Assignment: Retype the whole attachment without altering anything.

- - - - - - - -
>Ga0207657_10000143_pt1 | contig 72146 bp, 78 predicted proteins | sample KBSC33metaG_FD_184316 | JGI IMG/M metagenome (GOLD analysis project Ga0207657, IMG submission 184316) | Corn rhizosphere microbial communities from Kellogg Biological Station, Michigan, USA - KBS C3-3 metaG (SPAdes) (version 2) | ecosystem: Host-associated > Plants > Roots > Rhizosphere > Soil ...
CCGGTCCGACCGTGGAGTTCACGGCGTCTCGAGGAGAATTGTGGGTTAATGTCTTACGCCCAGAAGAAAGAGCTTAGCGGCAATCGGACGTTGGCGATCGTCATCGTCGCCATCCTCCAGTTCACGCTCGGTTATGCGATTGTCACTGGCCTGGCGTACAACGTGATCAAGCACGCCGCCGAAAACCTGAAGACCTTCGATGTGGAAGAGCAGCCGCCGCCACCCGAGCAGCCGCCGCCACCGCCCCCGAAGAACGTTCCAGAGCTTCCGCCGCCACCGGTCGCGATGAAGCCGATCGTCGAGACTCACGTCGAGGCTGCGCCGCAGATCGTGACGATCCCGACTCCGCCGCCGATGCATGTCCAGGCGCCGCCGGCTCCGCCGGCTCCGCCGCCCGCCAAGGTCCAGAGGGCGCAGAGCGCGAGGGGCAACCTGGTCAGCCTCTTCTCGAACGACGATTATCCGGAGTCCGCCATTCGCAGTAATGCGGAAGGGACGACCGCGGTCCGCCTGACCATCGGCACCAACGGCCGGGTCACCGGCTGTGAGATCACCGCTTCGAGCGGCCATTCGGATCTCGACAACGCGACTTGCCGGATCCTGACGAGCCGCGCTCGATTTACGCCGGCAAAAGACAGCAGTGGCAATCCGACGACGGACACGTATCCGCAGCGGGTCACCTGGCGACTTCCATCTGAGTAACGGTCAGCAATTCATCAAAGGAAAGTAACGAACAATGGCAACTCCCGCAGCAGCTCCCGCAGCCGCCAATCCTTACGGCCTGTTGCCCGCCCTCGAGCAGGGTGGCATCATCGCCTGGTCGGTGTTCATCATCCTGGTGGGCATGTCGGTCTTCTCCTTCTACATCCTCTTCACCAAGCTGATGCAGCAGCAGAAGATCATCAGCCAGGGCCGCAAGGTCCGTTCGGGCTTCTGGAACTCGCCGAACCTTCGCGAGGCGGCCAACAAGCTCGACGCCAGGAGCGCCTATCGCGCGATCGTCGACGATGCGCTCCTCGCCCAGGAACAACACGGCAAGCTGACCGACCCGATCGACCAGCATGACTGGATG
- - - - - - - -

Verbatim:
>Ga0207657_10000143_pt1 | contig 72146 bp, 78 predicted proteins | sample KBSC33metaG_FD_184316 | JGI IMG/M metagenome (GOLD analysis project Ga0207657, IMG submission 184316) | Corn rhizosphere microbial communities from Kellogg Biological Station, Michigan, USA - KBS C3-3 metaG (SPAdes) (version 2) | ecosystem: Host-associated > Plants > Roots > Rhizosphere > Soil ...
CCGGTCCGACCGTGGAGTTCACGGCGTCTCGAGGAGAATTGTGGGTTAATGTCTTACGCCCAGAAGAAAGAGCTTAGCGGCAATCGGACGTTGGCGATCGTCATCGTCGCCATCCTCCAGTTCACGCTCGGTTATGCGATTGTCACTGGCCTGGCGTACAACGTGATCAAGCACGCCGCCGAAAACCTGAAGACCTTCGATGTGGAAGAGCAGCCGCCGCCACCCGAGCAGCCGCCGCCACCGCCCCCGAAGAACGTTCCAGAGCTTCCGCCGCCACCGGTCGCGATGAAGCCGATCGTCGAGACTCACGTCGAGGCTGCGCCGCAGATCGTGACGATCCCGACTCCGCCGCCGATGCATGTCCAGGCGCCGCCGGCTCCGCCGGCTCCGCCGCCCGCCAAGGTCCAGAGGGCGCAGAGCGCGAGGGGCAACCTGGTCAGCCTCTTCTCGAACGACGATTATCCGGAGTCCGCCATTCGCAGTAATGCGGAAGGGACGACCGCGGTCCGCCTGACCATCGGCACCAACGGCCGGGTCACCGGCTGTGAGATCACCGCTTCGAGCGGCCATTCGGATCTCGACAACGCGACTTGCCGGATCCTGACGAGCCGCGCTCGATTTACGCCGGCAAAAGACAGCAGTGGCAATCCGACGACGGACACGTATCCGCAGCGGGTCACCTGGCGACTTCCATCTGAGTAACGGTCAGCAATTCATCAAAGGAAAGTAACGAACAATGGCAACTCCCGCAGCAGCTCCCGCAGCCGCCAATCCTTACGGCCTGTTGCCCGCCCTCGAGCAGGGTGGCATCATCGCCTGGTCGGTGTTCATCATCCTGGTGGGCATGTCGGTCTTCTCCTTCTACATCCTCTTCACCAAGCTGATGCAGCAGCAGAAGATCATCAGCCAGGGCCGCAAGGTCCGTTCGGGCTTCTGGAACTCGCCGAACCTTCGCGAGGCGGCCAACAAGCTCGACGCCAGGAGCGCCTATCGCGCGATCGTCGACGATGCGCTCCTCGCCCAGGAACAACACGGCAAGCTGACCGACCCGATCGACCAGCATGACTGGATG